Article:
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Yes, and I am sure the royals like other estates have become smart about such things

The 10 best ways to avoid inheritance tax - Money To The Masses

Anne seems sensible and likely taken such precautions. Both her kids have careers and trusts, and neither live extravagantly. I don't either selling off family heirlooms to pay bills.
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  #47  
Old 08-29-2016, 03:09 PM
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There is a great article on the orderofsplendor blog about jewels held in trust to avoid being sold off The Royal Order of Sartorial Splendor: Royal Splendor 101: Family Jewel Foundations

It surprises me that the BRF doesn't seem to use a trust to protect its jewels to prevent them from being sold off, that being said most of the important ones are now owned by the Queen who can pass them on to the next sovereign without tax being paid so in someway the current situation protects the most important jewels already, this is why we see so many 'loans' rather than gifts from the Queen.
Hopefully the jewels owned by other members of the royal family are protected in someway or another.
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  #48  
Old 08-29-2016, 03:52 PM
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Originally Posted by tommy100 View Post
There is a great article on the orderofsplendor blog about jewels held in trust to avoid being sold off The Royal Order of Sartorial Splendor: Royal Splendor 101: Family Jewel Foundations

It surprises me that the BRF doesn't seem to use a trust to protect its jewels to prevent them from being sold off, that being said most of the important ones are now owned by the Queen who can pass them on to the next sovereign without tax being paid so in someway the current situation protects the most important jewels already, this is why we see so many 'loans' rather than gifts from the Queen.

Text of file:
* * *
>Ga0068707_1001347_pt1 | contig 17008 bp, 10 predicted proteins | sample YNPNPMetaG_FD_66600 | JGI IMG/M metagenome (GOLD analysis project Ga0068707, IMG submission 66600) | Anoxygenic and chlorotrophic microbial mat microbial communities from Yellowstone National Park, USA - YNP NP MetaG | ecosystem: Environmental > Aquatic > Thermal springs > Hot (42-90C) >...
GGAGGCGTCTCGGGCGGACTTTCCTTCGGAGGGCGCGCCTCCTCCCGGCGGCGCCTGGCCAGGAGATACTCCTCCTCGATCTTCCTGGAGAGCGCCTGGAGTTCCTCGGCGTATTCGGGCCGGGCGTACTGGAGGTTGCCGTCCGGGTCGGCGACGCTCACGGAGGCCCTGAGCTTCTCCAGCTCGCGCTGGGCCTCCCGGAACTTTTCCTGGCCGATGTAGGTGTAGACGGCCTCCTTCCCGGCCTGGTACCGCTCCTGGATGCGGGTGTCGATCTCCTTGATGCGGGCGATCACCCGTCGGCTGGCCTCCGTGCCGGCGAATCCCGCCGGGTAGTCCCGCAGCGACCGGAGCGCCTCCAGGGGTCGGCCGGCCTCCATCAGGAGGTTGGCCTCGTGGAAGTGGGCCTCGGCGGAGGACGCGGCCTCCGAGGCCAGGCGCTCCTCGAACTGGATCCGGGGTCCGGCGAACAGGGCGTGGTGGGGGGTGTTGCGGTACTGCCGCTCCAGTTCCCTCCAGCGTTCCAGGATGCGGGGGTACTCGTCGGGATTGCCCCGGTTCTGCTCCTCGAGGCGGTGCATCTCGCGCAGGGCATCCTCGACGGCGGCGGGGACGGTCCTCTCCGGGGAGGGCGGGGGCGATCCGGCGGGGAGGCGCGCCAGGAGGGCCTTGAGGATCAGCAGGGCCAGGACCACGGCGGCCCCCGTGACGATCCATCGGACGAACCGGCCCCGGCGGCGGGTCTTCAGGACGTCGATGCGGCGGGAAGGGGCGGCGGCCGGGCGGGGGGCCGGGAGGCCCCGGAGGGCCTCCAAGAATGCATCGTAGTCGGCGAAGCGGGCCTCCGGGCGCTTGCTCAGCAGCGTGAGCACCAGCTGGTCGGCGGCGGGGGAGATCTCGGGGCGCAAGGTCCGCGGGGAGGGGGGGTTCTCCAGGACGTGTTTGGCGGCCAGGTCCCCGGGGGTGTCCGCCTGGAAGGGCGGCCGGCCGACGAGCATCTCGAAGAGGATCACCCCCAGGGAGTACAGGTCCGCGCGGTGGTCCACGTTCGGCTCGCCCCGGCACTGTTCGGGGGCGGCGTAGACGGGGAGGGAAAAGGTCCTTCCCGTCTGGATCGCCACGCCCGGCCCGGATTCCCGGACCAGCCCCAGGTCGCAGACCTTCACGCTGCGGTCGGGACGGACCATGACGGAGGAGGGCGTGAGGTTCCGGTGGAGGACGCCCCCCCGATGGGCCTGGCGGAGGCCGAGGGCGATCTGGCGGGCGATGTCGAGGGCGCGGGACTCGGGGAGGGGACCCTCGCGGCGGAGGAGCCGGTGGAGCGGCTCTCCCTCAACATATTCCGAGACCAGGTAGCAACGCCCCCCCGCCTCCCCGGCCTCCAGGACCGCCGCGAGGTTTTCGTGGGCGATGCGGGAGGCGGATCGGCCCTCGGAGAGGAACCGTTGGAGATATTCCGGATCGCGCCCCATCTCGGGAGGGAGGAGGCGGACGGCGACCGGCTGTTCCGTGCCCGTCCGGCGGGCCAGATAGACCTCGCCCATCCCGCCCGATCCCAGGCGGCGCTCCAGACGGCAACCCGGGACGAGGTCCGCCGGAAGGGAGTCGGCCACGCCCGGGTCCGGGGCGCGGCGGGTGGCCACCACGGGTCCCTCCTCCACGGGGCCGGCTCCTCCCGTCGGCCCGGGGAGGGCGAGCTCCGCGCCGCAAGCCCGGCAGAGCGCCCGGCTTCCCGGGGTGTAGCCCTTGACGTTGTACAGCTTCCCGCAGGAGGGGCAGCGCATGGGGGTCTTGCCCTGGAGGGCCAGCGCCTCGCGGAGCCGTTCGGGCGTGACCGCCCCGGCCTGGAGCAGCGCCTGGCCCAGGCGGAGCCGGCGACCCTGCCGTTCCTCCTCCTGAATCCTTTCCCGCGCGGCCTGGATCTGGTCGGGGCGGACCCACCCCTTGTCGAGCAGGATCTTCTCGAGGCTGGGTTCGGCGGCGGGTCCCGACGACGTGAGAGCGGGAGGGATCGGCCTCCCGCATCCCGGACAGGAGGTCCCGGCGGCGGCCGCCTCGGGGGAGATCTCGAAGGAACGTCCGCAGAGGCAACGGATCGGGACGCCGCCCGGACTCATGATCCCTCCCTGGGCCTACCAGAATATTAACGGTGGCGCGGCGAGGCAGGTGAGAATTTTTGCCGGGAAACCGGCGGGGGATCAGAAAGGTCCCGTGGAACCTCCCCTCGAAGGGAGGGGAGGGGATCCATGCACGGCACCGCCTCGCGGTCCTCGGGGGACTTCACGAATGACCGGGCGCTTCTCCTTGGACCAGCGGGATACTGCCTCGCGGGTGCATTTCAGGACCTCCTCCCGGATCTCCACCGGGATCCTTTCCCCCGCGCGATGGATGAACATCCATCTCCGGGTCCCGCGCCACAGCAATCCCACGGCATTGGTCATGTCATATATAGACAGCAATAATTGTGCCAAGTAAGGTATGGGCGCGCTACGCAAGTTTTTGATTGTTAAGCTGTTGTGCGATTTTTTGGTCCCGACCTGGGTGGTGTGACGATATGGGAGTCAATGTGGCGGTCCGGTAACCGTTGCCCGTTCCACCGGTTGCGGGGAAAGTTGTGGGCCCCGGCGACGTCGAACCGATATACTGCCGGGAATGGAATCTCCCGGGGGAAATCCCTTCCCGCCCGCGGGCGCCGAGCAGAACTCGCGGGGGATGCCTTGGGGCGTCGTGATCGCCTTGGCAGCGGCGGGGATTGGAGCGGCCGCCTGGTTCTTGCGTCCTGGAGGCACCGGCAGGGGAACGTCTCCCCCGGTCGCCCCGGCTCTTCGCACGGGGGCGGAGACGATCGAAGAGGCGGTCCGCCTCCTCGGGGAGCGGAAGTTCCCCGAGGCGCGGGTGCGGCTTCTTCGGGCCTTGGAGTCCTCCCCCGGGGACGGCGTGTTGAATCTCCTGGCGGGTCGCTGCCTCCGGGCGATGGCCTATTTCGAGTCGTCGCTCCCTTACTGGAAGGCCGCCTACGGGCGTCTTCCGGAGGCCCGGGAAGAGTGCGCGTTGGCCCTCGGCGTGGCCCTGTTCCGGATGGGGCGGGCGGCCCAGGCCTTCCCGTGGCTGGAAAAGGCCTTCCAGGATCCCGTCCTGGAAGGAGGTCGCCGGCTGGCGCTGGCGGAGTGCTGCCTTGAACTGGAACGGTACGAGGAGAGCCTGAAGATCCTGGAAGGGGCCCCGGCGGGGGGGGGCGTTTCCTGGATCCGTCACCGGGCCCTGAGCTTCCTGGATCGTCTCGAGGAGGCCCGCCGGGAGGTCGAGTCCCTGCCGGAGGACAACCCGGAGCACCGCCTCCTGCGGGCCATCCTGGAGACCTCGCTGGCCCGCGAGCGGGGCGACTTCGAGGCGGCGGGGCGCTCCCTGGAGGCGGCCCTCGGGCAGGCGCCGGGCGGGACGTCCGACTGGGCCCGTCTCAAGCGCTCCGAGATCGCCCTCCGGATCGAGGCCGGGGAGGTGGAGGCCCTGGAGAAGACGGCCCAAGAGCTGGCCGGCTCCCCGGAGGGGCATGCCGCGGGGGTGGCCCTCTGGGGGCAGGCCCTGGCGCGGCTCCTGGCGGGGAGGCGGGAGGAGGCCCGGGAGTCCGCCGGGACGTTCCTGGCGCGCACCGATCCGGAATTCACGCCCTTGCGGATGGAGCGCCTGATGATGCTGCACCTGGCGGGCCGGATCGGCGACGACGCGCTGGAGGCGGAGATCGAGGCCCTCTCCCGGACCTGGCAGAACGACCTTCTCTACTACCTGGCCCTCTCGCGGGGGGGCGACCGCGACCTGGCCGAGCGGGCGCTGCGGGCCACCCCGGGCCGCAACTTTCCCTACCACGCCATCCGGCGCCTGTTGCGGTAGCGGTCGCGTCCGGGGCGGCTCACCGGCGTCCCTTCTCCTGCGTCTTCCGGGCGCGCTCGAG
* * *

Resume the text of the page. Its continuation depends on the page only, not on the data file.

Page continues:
Hopefully the jewels owned by other members of the royal family are protected in someway or another.
BRF has:
1. Crown Jewels of the United Kingdom (this group includes crowns, etc.)
2. jewels, left by Queen Victoria and Queen Alexandra to the Crown (this group includes many tiaras, necklaces, brooches, etc.)
3. The Royal Collection (all jewels received as official gifts by the Royal Family during last 20 years )
4. private jewels

There is no need to put all jewels in one trust
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  #49  
Old 08-29-2016, 05:48 PM
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Originally Posted by Dman View Post
The bracelet Catherine wore is The Queen's. She's not giving it away.

It would be nice if the British royals bought the coronet. If I had the money, I would buy it and return it to the monarchy.